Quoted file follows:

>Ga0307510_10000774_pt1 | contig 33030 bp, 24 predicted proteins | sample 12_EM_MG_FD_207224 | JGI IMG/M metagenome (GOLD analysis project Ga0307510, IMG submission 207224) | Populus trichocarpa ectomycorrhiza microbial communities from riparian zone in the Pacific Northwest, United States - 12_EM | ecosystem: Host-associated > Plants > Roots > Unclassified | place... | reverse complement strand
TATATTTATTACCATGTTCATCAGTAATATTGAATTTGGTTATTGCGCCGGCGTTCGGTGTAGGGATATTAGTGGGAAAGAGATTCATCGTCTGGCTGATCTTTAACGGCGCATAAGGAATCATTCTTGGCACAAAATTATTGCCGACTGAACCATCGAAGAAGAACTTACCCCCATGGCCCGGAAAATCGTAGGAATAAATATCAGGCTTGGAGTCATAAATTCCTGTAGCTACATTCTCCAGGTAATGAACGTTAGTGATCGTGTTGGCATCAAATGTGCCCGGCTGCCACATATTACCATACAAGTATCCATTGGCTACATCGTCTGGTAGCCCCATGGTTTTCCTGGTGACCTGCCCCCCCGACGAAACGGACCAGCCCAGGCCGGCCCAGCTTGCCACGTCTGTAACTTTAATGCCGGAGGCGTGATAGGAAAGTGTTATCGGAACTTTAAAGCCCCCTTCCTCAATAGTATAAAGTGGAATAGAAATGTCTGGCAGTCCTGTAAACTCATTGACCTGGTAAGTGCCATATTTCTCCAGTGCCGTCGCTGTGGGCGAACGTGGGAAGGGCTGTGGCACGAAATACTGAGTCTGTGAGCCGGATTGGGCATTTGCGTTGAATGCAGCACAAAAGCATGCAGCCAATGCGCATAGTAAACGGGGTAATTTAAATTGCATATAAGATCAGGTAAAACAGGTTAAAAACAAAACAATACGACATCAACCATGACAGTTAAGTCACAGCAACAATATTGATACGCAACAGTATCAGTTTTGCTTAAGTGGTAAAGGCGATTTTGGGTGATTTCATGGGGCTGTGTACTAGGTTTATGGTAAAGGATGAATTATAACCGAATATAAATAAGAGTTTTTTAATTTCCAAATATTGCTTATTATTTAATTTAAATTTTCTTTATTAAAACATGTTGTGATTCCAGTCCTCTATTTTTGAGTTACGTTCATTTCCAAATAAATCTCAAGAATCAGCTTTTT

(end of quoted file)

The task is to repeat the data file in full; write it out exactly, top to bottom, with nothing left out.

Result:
>Ga0307510_10000774_pt1 | contig 33030 bp, 24 predicted proteins | sample 12_EM_MG_FD_207224 | JGI IMG/M metagenome (GOLD analysis project Ga0307510, IMG submission 207224) | Populus trichocarpa ectomycorrhiza microbial communities from riparian zone in the Pacific Northwest, United States - 12_EM | ecosystem: Host-associated > Plants > Roots > Unclassified | place... | reverse complement strand
TATATTTATTACCATGTTCATCAGTAATATTGAATTTGGTTATTGCGCCGGCGTTCGGTGTAGGGATATTAGTGGGAAAGAGATTCATCGTCTGGCTGATCTTTAACGGCGCATAAGGAATCATTCTTGGCACAAAATTATTGCCGACTGAACCATCGAAGAAGAACTTACCCCCATGGCCCGGAAAATCGTAGGAATAAATATCAGGCTTGGAGTCATAAATTCCTGTAGCTACATTCTCCAGGTAATGAACGTTAGTGATCGTGTTGGCATCAAATGTGCCCGGCTGCCACATATTACCATACAAGTATCCATTGGCTACATCGTCTGGTAGCCCCATGGTTTTCCTGGTGACCTGCCCCCCCGACGAAACGGACCAGCCCAGGCCGGCCCAGCTTGCCACGTCTGTAACTTTAATGCCGGAGGCGTGATAGGAAAGTGTTATCGGAACTTTAAAGCCCCCTTCCTCAATAGTATAAAGTGGAATAGAAATGTCTGGCAGTCCTGTAAACTCATTGACCTGGTAAGTGCCATATTTCTCCAGTGCCGTCGCTGTGGGCGAACGTGGGAAGGGCTGTGGCACGAAATACTGAGTCTGTGAGCCGGATTGGGCATTTGCGTTGAATGCAGCACAAAAGCATGCAGCCAATGCGCATAGTAAACGGGGTAATTTAAATTGCATATAAGATCAGGTAAAACAGGTTAAAAACAAAACAATACGACATCAACCATGACAGTTAAGTCACAGCAACAATATTGATACGCAACAGTATCAGTTTTGCTTAAGTGGTAAAGGCGATTTTGGGTGATTTCATGGGGCTGTGTACTAGGTTTATGGTAAAGGATGAATTATAACCGAATATAAATAAGAGTTTTTTAATTTCCAAATATTGCTTATTATTTAATTTAAATTTTCTTTATTAAAACATGTTGTGATTCCAGTCCTCTATTTTTGAGTTACGTTCATTTCCAAATAAATCTCAAGAATCAGCTTTTT